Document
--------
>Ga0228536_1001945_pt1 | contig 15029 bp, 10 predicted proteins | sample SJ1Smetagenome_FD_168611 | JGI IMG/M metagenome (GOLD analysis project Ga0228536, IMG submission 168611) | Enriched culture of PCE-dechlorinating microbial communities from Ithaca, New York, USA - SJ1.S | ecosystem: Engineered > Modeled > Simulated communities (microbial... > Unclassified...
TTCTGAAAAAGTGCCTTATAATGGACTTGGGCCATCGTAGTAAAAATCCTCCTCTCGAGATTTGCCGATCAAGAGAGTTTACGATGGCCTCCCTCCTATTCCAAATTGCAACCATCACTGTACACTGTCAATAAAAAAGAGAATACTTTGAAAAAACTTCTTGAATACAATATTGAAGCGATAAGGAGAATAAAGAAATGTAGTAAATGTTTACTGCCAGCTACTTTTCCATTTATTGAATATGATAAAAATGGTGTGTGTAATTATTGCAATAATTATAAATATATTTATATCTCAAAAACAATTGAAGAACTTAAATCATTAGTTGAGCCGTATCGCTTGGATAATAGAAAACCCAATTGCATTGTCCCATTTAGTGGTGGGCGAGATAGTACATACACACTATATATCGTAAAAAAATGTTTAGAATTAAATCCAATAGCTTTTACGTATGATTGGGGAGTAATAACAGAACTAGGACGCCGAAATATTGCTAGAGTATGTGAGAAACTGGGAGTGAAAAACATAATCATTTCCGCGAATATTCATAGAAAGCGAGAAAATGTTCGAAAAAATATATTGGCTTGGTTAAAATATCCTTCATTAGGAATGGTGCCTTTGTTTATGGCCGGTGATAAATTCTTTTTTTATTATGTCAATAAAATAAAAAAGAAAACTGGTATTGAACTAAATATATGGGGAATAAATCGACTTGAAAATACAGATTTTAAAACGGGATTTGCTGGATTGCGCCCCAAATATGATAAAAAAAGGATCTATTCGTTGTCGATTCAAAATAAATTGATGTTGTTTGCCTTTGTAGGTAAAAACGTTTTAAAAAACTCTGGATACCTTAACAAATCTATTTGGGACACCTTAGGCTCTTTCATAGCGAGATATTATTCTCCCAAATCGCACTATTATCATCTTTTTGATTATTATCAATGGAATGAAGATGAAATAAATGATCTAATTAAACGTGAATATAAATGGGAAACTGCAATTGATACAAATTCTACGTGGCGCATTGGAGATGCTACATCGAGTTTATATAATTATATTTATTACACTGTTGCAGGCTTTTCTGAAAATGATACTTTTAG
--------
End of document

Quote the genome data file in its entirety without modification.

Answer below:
>Ga0228536_1001945_pt1 | contig 15029 bp, 10 predicted proteins | sample SJ1Smetagenome_FD_168611 | JGI IMG/M metagenome (GOLD analysis project Ga0228536, IMG submission 168611) | Enriched culture of PCE-dechlorinating microbial communities from Ithaca, New York, USA - SJ1.S | ecosystem: Engineered > Modeled > Simulated communities (microbial... > Unclassified...
TTCTGAAAAAGTGCCTTATAATGGACTTGGGCCATCGTAGTAAAAATCCTCCTCTCGAGATTTGCCGATCAAGAGAGTTTACGATGGCCTCCCTCCTATTCCAAATTGCAACCATCACTGTACACTGTCAATAAAAAAGAGAATACTTTGAAAAAACTTCTTGAATACAATATTGAAGCGATAAGGAGAATAAAGAAATGTAGTAAATGTTTACTGCCAGCTACTTTTCCATTTATTGAATATGATAAAAATGGTGTGTGTAATTATTGCAATAATTATAAATATATTTATATCTCAAAAACAATTGAAGAACTTAAATCATTAGTTGAGCCGTATCGCTTGGATAATAGAAAACCCAATTGCATTGTCCCATTTAGTGGTGGGCGAGATAGTACATACACACTATATATCGTAAAAAAATGTTTAGAATTAAATCCAATAGCTTTTACGTATGATTGGGGAGTAATAACAGAACTAGGACGCCGAAATATTGCTAGAGTATGTGAGAAACTGGGAGTGAAAAACATAATCATTTCCGCGAATATTCATAGAAAGCGAGAAAATGTTCGAAAAAATATATTGGCTTGGTTAAAATATCCTTCATTAGGAATGGTGCCTTTGTTTATGGCCGGTGATAAATTCTTTTTTTATTATGTCAATAAAATAAAAAAGAAAACTGGTATTGAACTAAATATATGGGGAATAAATCGACTTGAAAATACAGATTTTAAAACGGGATTTGCTGGATTGCGCCCCAAATATGATAAAAAAAGGATCTATTCGTTGTCGATTCAAAATAAATTGATGTTGTTTGCCTTTGTAGGTAAAAACGTTTTAAAAAACTCTGGATACCTTAACAAATCTATTTGGGACACCTTAGGCTCTTTCATAGCGAGATATTATTCTCCCAAATCGCACTATTATCATCTTTTTGATTATTATCAATGGAATGAAGATGAAATAAATGATCTAATTAAACGTGAATATAAATGGGAAACTGCAATTGATACAAATTCTACGTGGCGCATTGGAGATGCTACATCGAGTTTATATAATTATATTTATTACACTGTTGCAGGCTTTTCTGAAAATGATACTTTTAG